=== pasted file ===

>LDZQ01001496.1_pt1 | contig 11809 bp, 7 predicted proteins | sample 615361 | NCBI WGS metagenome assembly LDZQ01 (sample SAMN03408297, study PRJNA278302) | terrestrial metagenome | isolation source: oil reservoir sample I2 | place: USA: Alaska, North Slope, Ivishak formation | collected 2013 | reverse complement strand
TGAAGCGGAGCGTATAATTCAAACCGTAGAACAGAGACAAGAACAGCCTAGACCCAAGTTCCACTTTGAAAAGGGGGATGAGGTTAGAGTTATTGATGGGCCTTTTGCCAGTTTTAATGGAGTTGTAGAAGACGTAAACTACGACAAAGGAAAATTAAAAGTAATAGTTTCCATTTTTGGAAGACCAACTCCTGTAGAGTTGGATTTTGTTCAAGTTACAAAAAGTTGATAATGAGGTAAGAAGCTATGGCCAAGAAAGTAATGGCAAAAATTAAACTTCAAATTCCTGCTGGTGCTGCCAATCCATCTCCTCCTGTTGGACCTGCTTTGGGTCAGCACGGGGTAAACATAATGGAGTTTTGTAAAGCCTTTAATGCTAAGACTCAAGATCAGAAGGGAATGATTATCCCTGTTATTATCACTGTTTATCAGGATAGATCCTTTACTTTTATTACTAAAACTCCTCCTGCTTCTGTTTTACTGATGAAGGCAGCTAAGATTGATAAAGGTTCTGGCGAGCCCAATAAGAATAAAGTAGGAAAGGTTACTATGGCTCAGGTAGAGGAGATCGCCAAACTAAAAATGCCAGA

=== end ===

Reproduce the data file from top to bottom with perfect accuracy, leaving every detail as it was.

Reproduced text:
>LDZQ01001496.1_pt1 | contig 11809 bp, 7 predicted proteins | sample 615361 | NCBI WGS metagenome assembly LDZQ01 (sample SAMN03408297, study PRJNA278302) | terrestrial metagenome | isolation source: oil reservoir sample I2 | place: USA: Alaska, North Slope, Ivishak formation | collected 2013 | reverse complement strand
TGAAGCGGAGCGTATAATTCAAACCGTAGAACAGAGACAAGAACAGCCTAGACCCAAGTTCCACTTTGAAAAGGGGGATGAGGTTAGAGTTATTGATGGGCCTTTTGCCAGTTTTAATGGAGTTGTAGAAGACGTAAACTACGACAAAGGAAAATTAAAAGTAATAGTTTCCATTTTTGGAAGACCAACTCCTGTAGAGTTGGATTTTGTTCAAGTTACAAAAAGTTGATAATGAGGTAAGAAGCTATGGCCAAGAAAGTAATGGCAAAAATTAAACTTCAAATTCCTGCTGGTGCTGCCAATCCATCTCCTCCTGTTGGACCTGCTTTGGGTCAGCACGGGGTAAACATAATGGAGTTTTGTAAAGCCTTTAATGCTAAGACTCAAGATCAGAAGGGAATGATTATCCCTGTTATTATCACTGTTTATCAGGATAGATCCTTTACTTTTATTACTAAAACTCCTCCTGCTTCTGTTTTACTGATGAAGGCAGCTAAGATTGATAAAGGTTCTGGCGAGCCCAATAAGAATAAAGTAGGAAAGGTTACTATGGCTCAGGTAGAGGAGATCGCCAAACTAAAAATGCCAGA